Advances in dynamic network modeling with spatial queue based traffic flow models
Dynamic network modeling has been extensively explored by the research community for the last three decades due to the advances of emerging technologies and the availability of large-scale time-dependent data. The dynamic models can outperform the static models in many research areas such as operational planning and real-time operational control. However, there still exist several gaps in the analytical dynamic network modeling, including a) dynamic network loading models which facilitate dynamic traffic assignment (DTA) without compromising traffic realism, b) dynamic user equilibrium and dynamic system optimal with desirable features such as simultaneous route and departure time choice, multiple OD networks, solution existence, and efficient algorithms, c) methods to compute the network inefficiency and the price of anarchy in the dynamic context, and d) new models for dynamic mechanism design with advanced traffic flow and dynamic user equilibrium. The overall goal of this dissertation is to develop a series of analytical dynamic traffic assignment and dynamic mechanism design models to fill these gaps. The broaden impact of this dissertation is to provide a framework to predict traveler behavior, estimate traffic state, understand real-world and ideal network conditions, and suggest rational solutions to improve network performance. Specifically, in this dissertation: A dynamic network loading model is developed based on cell transmission model to captures realistic traffic conditions such as shockwave propagation, queue spill-back, FIFO, non-holding-back in multiple OD networks. It can be embedded directly in DTA formulations. A simultaneous route and departure time choice dynamic user equilibrium (DUE) problem for multiple OD networks is formulated as a complementarity system. The cost function is shown continuous and the solution existence is rigorously shown by advanced generalized variational inequality theory. An efficient projection algorithm is proposed to solve the DUE problems for medium-sized traffic networks. A dynamic system optimal (DSO) problem for multiple OD networks with route and departure time choice is formulated. A novel method to accurately compute path marginal cost is developed and the DSO problem is solved by the projection algorithm. The network inefficiency and price of anarchy are studied in dynamic networks to capture the trend of the relative difference between DUE and DSO solutions. For many traffic networks, we observe that the network inefficiency stabilizes after a certain demand level. A combined DUE and signal control problem is formulated as a Stackelberg game and is solved by the iterative optimization and assignment algorithm. Finally, a novel idea of path-based toll scheme is studied. We propose a heuristic algorithm to provide an incentive for travelers to avoid the congested paths and times, which improves the network performance.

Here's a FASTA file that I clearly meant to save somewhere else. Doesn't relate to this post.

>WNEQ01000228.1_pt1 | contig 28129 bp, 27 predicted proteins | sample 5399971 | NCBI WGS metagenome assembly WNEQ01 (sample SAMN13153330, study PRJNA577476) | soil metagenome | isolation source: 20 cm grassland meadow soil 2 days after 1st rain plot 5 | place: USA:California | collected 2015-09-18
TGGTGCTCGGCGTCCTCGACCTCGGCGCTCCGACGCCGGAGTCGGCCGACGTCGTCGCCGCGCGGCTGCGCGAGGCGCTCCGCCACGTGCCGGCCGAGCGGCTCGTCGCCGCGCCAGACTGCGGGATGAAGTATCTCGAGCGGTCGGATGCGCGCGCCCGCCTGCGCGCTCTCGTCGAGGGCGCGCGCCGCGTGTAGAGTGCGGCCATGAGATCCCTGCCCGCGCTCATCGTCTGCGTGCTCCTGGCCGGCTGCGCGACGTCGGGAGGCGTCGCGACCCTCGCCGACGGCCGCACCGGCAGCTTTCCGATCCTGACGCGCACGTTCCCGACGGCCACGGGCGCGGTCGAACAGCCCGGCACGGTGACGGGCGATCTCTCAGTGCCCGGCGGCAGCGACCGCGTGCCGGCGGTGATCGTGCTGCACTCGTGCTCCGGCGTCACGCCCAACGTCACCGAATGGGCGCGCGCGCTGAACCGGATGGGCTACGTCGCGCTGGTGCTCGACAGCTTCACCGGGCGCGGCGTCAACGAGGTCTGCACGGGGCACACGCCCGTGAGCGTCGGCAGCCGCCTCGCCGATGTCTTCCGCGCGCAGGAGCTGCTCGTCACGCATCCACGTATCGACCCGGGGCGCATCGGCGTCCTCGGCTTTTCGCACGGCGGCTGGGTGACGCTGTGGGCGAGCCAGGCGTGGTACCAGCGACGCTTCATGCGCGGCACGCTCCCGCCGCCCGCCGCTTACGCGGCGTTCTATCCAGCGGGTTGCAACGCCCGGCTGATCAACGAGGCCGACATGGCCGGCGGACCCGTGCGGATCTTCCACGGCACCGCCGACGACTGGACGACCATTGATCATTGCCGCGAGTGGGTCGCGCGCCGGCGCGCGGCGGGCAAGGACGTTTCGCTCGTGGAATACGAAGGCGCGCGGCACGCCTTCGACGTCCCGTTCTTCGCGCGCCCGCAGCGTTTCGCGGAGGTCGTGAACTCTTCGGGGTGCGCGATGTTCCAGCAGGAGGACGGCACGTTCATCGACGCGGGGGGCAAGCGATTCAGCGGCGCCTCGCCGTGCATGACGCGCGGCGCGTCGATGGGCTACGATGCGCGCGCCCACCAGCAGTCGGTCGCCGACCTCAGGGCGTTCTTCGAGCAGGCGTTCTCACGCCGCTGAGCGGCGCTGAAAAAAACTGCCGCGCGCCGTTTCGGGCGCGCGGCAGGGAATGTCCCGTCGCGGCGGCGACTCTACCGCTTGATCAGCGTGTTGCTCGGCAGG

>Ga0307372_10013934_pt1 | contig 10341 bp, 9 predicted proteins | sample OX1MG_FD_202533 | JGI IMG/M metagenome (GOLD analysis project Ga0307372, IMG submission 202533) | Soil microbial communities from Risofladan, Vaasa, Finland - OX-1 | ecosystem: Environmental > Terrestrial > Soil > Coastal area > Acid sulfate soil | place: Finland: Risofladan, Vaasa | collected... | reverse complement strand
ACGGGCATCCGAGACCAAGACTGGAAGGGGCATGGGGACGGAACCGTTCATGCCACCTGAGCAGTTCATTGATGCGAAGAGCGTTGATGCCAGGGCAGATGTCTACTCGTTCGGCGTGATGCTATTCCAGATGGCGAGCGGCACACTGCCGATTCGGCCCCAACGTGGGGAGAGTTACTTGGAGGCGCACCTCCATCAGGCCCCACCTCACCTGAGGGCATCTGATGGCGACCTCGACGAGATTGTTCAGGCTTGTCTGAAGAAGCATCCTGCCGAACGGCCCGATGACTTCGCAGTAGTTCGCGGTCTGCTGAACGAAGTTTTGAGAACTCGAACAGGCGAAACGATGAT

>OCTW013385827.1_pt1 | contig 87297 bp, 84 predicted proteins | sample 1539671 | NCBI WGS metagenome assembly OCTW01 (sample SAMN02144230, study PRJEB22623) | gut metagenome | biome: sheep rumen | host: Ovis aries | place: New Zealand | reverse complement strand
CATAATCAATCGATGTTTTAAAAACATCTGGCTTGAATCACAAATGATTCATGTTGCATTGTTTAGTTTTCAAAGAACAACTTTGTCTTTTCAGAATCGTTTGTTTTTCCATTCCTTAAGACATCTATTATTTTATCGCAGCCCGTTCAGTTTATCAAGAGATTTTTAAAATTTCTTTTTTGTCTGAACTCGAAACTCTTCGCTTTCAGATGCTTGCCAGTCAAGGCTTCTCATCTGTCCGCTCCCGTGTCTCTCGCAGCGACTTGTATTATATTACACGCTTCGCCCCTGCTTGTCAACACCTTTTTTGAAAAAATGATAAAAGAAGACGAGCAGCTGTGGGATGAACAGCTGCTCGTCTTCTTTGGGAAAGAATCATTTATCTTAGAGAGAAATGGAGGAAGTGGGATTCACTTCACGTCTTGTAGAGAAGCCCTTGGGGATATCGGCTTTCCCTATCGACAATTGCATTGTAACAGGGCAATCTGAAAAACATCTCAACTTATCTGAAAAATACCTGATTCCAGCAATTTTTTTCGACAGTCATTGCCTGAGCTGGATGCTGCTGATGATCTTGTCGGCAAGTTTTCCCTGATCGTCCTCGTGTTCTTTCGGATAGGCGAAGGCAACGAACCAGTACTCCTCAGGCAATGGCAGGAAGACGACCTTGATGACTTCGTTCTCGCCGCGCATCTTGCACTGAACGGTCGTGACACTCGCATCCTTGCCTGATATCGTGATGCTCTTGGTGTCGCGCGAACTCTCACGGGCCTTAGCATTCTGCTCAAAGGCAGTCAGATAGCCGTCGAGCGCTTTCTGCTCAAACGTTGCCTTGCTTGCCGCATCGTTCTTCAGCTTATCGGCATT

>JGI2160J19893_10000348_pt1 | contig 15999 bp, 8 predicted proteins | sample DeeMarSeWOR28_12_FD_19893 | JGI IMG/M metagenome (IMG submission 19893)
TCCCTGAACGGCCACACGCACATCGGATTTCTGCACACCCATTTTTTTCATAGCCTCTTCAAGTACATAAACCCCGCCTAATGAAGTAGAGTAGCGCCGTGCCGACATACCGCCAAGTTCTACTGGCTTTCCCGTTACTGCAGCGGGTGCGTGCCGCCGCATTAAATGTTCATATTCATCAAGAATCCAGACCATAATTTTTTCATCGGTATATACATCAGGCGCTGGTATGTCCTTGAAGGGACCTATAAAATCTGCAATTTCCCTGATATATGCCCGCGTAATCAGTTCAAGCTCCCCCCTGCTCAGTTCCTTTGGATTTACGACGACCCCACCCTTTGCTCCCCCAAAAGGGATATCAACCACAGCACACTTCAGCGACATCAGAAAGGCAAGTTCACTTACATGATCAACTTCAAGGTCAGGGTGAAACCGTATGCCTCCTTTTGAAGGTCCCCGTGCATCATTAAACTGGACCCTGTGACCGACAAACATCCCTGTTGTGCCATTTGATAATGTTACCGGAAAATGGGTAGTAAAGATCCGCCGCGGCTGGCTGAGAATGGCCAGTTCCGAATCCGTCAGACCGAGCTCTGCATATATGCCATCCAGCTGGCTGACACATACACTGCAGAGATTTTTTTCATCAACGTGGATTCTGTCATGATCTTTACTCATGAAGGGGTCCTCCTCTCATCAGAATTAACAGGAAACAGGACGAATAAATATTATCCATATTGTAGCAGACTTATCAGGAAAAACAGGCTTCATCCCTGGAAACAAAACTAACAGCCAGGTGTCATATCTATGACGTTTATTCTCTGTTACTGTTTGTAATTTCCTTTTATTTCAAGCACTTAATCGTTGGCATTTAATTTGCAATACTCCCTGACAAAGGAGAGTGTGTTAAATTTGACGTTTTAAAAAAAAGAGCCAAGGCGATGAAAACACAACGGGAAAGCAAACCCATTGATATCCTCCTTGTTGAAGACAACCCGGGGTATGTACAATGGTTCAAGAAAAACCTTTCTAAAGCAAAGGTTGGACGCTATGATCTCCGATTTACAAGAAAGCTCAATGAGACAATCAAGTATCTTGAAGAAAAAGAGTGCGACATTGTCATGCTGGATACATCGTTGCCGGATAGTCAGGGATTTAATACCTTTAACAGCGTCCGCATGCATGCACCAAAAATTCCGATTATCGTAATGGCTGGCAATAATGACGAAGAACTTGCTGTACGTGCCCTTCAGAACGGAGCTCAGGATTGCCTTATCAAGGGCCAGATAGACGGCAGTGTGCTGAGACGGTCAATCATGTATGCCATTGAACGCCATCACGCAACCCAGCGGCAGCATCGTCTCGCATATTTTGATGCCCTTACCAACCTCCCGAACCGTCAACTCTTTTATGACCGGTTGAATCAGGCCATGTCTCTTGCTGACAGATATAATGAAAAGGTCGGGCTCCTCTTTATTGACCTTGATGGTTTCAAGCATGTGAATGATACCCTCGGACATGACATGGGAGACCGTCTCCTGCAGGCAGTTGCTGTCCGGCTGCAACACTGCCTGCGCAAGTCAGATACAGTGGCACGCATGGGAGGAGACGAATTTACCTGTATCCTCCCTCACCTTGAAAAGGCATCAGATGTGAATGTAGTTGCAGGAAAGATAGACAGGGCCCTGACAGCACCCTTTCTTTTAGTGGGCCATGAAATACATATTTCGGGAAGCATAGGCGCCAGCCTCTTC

Ukkusuri, Purdue University.
Civil engineering|Transportation planning
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